Assess the percent error of your experimental findings
When you have scientific findings that are intending to get an exact known value, the percent error can be a useful tool for revealing the precision of your calculations. By entering a few details relative to your research, you can quickly obtain the accuracy of your conclusions. This can be useful for students checking their work or for professionals evaluating their proofs.
What is percent error?
Percent error is a method to assess the accuracy of scientific approximations, measurements, and experiments. It can be more technically described as the percent difference between a measured value and the exact known value.
Discrepancies can happen for many reasons, and it is important to understand why the imprecision happened. Using percentage error can help you assess if there was a problem with your estimations, faulty equipment, or a missed step in your experiment, based on the amount of deviation.
Percent error is most commonly used in physics when testing acceleration and velocity, as well as in chemistry when assessing data, density, or chemical reactions. The closer that the percent error is to zero the closer you are to reaching your target.
How to calculate percent error
Percent error is elementary to figure as long as you can say with certainty what the exact known value should be. If the exact value is not known, the standard deviation will help you find the experimental error.
To calculate the percentage error, you should first start by subtracting the true value from the observed value. You may get a positive or negative result, and in most cases, you can take out the negative. However, in chemistry and other sciences, it can be customary to keep the negative value as the outcome can give valuable clues as to the potential issues with the procedure (negative result) or if there are any unintended reactions (positive result).
The next step is to divide the resulting error of the previous calculation, by the exact known value. Doing this may provide a decimal number.
Finally, to convert that figure to a percentage, just multiply by 100 and add a percent sign to the final value.
The formula for the absolute value of percent error can be expressed in the following format:
For any assessments comparing theoretical yields in which keeping the sign is important, just remove the absolute value symbol as in the following example:
The Miami weather forecast called for 10mm of rain but there ended up being 16mm of rain by the end of the day. What was the absolute value of the forecaster’s percent error?
In this case, the weather forecast was off by a percentage error of 37.5%. This is not to be confused with absolute error (more on this later), even though it sounds similar due to the usage of ‘absolute value’.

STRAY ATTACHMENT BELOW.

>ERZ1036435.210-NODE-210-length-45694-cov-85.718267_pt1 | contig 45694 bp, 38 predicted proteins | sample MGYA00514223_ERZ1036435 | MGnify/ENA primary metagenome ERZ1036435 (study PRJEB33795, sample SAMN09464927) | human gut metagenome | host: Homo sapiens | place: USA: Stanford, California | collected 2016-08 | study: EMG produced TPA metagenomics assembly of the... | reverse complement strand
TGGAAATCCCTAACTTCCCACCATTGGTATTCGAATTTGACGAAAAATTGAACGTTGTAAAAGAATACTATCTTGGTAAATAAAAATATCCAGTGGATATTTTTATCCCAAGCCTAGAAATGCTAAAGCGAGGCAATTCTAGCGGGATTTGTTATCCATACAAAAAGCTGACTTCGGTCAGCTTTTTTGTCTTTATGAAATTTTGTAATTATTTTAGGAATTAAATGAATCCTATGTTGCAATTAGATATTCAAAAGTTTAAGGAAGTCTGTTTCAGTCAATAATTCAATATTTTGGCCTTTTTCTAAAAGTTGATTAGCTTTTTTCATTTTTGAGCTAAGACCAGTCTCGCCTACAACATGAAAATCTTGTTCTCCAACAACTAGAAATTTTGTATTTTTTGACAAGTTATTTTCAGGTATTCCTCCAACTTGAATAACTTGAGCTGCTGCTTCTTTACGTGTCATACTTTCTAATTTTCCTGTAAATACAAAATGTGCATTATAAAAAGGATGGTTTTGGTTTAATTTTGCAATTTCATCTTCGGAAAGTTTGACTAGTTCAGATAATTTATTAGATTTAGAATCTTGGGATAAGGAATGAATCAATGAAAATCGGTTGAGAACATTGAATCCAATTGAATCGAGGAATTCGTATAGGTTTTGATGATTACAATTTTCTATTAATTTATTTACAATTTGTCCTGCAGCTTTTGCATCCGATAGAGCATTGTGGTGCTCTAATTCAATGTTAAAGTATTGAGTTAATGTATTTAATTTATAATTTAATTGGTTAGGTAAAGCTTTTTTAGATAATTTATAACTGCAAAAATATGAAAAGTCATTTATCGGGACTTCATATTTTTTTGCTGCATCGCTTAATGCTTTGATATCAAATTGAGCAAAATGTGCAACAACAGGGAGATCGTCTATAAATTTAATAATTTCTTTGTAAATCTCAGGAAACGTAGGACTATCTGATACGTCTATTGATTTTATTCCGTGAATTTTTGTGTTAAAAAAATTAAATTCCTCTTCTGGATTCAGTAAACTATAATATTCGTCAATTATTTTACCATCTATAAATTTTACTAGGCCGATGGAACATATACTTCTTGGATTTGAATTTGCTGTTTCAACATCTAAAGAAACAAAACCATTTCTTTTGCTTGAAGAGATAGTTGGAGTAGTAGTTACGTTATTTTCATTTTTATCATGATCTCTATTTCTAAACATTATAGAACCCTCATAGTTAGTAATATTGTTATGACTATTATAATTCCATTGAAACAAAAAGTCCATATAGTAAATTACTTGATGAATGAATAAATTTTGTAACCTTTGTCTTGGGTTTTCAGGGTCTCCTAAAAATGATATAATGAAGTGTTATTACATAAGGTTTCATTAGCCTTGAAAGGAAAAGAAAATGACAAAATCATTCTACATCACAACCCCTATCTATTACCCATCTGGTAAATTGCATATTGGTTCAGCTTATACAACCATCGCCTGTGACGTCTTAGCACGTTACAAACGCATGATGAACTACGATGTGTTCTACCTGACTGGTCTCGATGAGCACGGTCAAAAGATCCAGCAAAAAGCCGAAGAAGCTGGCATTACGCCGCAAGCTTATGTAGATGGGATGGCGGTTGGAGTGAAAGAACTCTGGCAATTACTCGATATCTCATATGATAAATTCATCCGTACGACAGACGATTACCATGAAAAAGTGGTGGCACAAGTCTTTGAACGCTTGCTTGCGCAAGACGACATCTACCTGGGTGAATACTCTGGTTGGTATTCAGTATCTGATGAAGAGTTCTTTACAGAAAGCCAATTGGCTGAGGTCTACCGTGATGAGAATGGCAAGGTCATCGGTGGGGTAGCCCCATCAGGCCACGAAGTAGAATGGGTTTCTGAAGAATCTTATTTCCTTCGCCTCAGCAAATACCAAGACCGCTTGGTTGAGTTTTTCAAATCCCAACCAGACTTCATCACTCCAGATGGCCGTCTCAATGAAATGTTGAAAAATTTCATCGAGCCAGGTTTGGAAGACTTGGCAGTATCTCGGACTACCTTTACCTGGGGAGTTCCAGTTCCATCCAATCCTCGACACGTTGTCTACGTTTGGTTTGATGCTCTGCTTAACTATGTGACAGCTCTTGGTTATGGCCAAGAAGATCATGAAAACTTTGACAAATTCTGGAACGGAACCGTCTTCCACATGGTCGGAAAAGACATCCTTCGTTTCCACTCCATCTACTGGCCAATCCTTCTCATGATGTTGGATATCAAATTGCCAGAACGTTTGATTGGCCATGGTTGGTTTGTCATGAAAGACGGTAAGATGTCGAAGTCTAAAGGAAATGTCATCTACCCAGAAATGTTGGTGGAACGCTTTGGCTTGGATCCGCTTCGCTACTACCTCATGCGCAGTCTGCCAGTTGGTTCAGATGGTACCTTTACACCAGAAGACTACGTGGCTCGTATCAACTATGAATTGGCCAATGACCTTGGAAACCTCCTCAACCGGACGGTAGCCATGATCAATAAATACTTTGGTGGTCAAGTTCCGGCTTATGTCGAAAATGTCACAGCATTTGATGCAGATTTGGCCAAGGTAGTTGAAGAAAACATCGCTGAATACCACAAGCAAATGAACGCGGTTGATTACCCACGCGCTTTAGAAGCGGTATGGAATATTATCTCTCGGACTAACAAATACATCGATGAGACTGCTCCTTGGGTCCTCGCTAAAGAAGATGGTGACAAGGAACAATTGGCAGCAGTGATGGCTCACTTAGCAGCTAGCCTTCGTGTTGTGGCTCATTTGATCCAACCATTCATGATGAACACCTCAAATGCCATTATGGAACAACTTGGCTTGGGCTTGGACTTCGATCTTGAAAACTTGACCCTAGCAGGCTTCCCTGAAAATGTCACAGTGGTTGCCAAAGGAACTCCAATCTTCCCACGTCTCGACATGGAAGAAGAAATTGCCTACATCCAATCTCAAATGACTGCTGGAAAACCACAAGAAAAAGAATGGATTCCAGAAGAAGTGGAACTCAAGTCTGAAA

A student establishes the volume of a cubic crystal to be 8.1 cubic cm. What is the student’s percent error if the correct volume of the crystal is 8.4 cubic cm?
In this instance, the student had calculated a percent error of -0.35%. This means the student’s values came up short and the student should return to verify their initial measurements before repeating the calculations.
Once you work out your answer, you can always check your working by using a percentage calculator.
How to use the calculator
The percent error calculator is very straightforward to use and only requires some data relative to your investigation. For accurate results to be generated it is important to be confident of your exact known values. Let’s review this information together.
Before using the calculator, you should have all the data from your trials on hand.
On the first line of the calculator, observed value, please add the output from your experimental analysis. This is the figure that resulted from your assessment.
On the next line of the calculator, true value, you may add the exact known value that should have been obtained from the test.
View your result in the top right-hand corner of the calculator. The calculator does not have to be reset between calculations, only adjust the information as needed.
With this information, depending on the amount of percent error, you can get an idea of where your procedure went wrong.
Percent error vs. absolute error and relative error?
When it comes to analyzing errors relative to scientific findings, there are many different formats in which to observe the discrepancies.
It is easy to get confused with the term absolute error, which is the difference between the experimental value and an exact known value. It is the first step of the percent error formula where you subtract to obtain the extent of your error.
There is also the relative error, which is the division of the absolute error by the exact known value. This is the second step of the percent error formula, and when you multiply the relative error by 100, you achieve the percent error.
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